When the pandemic first started, I fell strongly into the “let’s do whatever we need to do to end this thing” crowd.  I was pro-vaccine, pro-mask, and pro-social distancing.  I met others who felt the same and were starting to dig in.  One friend told me that she would publicly condemn anyone she knew who refused to wear a mask or get the vaccine.  It didn’t feel right, but I also couldn’t understand why someone would feel the other way.


As the pandemic continued, I found many of our clients who felt very differently than I did.  I met people in healthcare who were cautious about the vaccine and skeptical about masking. I asked them questions and I learned a lot.  I gained additional information and perspectives that helped me to see a bigger picture.  I began to understand why some people were skeptical of vaccines or masking.  


At the same time, I noticed in my conversations that some of our clients were also impacted by our conversations.  Clients would ask me how I made decisions regarding vaccinations for our team and how I worked to keep our team safe.  We discussed these challenges and I noticed that some of the more extreme perspectives of others became a little more balanced, just as my own perspective had changed.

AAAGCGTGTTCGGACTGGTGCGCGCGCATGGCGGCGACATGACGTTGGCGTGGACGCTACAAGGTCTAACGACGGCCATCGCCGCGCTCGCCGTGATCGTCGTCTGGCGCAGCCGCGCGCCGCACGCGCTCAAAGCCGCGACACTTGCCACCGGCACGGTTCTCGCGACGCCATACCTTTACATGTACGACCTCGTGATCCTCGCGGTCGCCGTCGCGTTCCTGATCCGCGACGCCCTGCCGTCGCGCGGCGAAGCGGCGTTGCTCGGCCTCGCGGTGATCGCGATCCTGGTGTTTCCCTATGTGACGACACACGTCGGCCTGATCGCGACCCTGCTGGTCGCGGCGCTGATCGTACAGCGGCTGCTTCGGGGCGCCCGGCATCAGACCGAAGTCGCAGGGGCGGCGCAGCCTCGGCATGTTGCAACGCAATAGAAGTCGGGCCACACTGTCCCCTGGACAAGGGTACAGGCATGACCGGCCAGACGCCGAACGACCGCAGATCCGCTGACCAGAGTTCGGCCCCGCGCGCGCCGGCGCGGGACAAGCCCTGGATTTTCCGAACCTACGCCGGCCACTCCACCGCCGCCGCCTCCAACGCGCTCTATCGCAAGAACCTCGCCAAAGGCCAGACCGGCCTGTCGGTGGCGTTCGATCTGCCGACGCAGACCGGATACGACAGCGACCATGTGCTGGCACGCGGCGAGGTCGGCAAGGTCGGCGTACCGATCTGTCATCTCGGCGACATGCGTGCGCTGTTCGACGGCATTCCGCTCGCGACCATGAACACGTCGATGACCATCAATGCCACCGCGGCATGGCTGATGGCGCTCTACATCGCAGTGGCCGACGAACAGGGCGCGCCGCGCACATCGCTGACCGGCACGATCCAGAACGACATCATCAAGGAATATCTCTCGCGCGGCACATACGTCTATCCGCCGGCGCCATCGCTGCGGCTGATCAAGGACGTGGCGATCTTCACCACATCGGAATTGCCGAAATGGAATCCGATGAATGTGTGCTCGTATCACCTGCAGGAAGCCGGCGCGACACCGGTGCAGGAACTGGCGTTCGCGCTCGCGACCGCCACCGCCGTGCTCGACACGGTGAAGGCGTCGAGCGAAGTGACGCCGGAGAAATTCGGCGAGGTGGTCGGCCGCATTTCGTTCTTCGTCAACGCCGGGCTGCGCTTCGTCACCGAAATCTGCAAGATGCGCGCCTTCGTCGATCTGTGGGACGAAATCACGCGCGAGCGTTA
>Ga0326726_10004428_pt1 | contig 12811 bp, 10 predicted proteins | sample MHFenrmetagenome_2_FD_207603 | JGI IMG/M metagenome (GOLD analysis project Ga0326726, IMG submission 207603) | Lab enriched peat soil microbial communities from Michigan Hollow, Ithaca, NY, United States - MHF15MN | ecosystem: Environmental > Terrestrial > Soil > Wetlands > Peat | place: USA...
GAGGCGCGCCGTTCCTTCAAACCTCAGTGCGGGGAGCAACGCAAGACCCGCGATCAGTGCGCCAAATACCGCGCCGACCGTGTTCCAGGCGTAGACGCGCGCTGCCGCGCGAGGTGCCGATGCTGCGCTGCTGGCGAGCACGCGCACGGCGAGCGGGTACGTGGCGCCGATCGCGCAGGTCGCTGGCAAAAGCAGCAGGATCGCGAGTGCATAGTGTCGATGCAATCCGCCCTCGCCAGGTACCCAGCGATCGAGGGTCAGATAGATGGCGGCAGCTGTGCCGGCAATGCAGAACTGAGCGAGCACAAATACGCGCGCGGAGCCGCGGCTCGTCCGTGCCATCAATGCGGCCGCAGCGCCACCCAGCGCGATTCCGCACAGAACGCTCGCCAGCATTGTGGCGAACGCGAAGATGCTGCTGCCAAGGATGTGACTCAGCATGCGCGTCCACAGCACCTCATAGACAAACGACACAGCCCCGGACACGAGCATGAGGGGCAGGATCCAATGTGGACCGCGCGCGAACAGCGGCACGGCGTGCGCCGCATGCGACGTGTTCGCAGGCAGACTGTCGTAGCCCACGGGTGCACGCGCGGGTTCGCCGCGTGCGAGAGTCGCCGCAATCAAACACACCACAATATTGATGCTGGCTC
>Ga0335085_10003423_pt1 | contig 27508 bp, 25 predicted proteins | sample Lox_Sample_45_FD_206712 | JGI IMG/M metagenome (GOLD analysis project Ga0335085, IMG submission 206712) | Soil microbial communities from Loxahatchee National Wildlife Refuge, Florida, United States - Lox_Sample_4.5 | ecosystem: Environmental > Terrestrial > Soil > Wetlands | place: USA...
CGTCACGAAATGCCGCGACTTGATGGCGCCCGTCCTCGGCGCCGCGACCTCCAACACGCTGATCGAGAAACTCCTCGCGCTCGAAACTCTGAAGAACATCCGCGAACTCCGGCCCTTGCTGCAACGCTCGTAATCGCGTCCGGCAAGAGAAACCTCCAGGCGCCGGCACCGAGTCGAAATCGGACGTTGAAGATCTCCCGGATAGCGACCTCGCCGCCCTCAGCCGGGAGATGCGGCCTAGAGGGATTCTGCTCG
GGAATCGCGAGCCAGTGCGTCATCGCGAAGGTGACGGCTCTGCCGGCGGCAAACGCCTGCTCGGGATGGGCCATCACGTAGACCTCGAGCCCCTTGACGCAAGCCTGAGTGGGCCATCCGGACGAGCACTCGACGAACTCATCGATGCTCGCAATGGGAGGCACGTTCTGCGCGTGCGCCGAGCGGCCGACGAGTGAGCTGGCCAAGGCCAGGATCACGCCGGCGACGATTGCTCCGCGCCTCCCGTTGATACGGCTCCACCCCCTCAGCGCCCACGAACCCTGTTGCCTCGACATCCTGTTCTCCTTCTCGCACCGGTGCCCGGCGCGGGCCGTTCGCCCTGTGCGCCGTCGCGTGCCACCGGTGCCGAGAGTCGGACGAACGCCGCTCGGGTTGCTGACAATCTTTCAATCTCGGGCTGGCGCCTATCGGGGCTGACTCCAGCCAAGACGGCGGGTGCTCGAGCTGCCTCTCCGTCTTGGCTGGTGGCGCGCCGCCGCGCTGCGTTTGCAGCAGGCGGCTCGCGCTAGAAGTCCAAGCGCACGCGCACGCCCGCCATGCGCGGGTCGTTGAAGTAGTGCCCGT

Today, my perspective has shifted significantly.  I am fully vaccinated and boosted and wear a mask in many public situations, but I don’t get angry when I hear someone who doesn’t want to get vaccinated or wear a mask.  I don’t always agree with their decisions, but I don’t feel compelled to condemn them either.


Our society is at risk because of a confluence of significant challenges and unhealthy means of communication through social media.  I’m not suggesting how you should feel about these issues, but I am challenging you to approach these issues in a different way.  


Be curious.  Ask questions.  Listen to the answers.  Try to understand the other person’s perspective, even if you don’t end up agreeing with it.  Don’t try to change somebody else’s perspective.  Just be curious.


This approach leads to understanding, sometimes for you, sometimes for the other person, and often for both of you.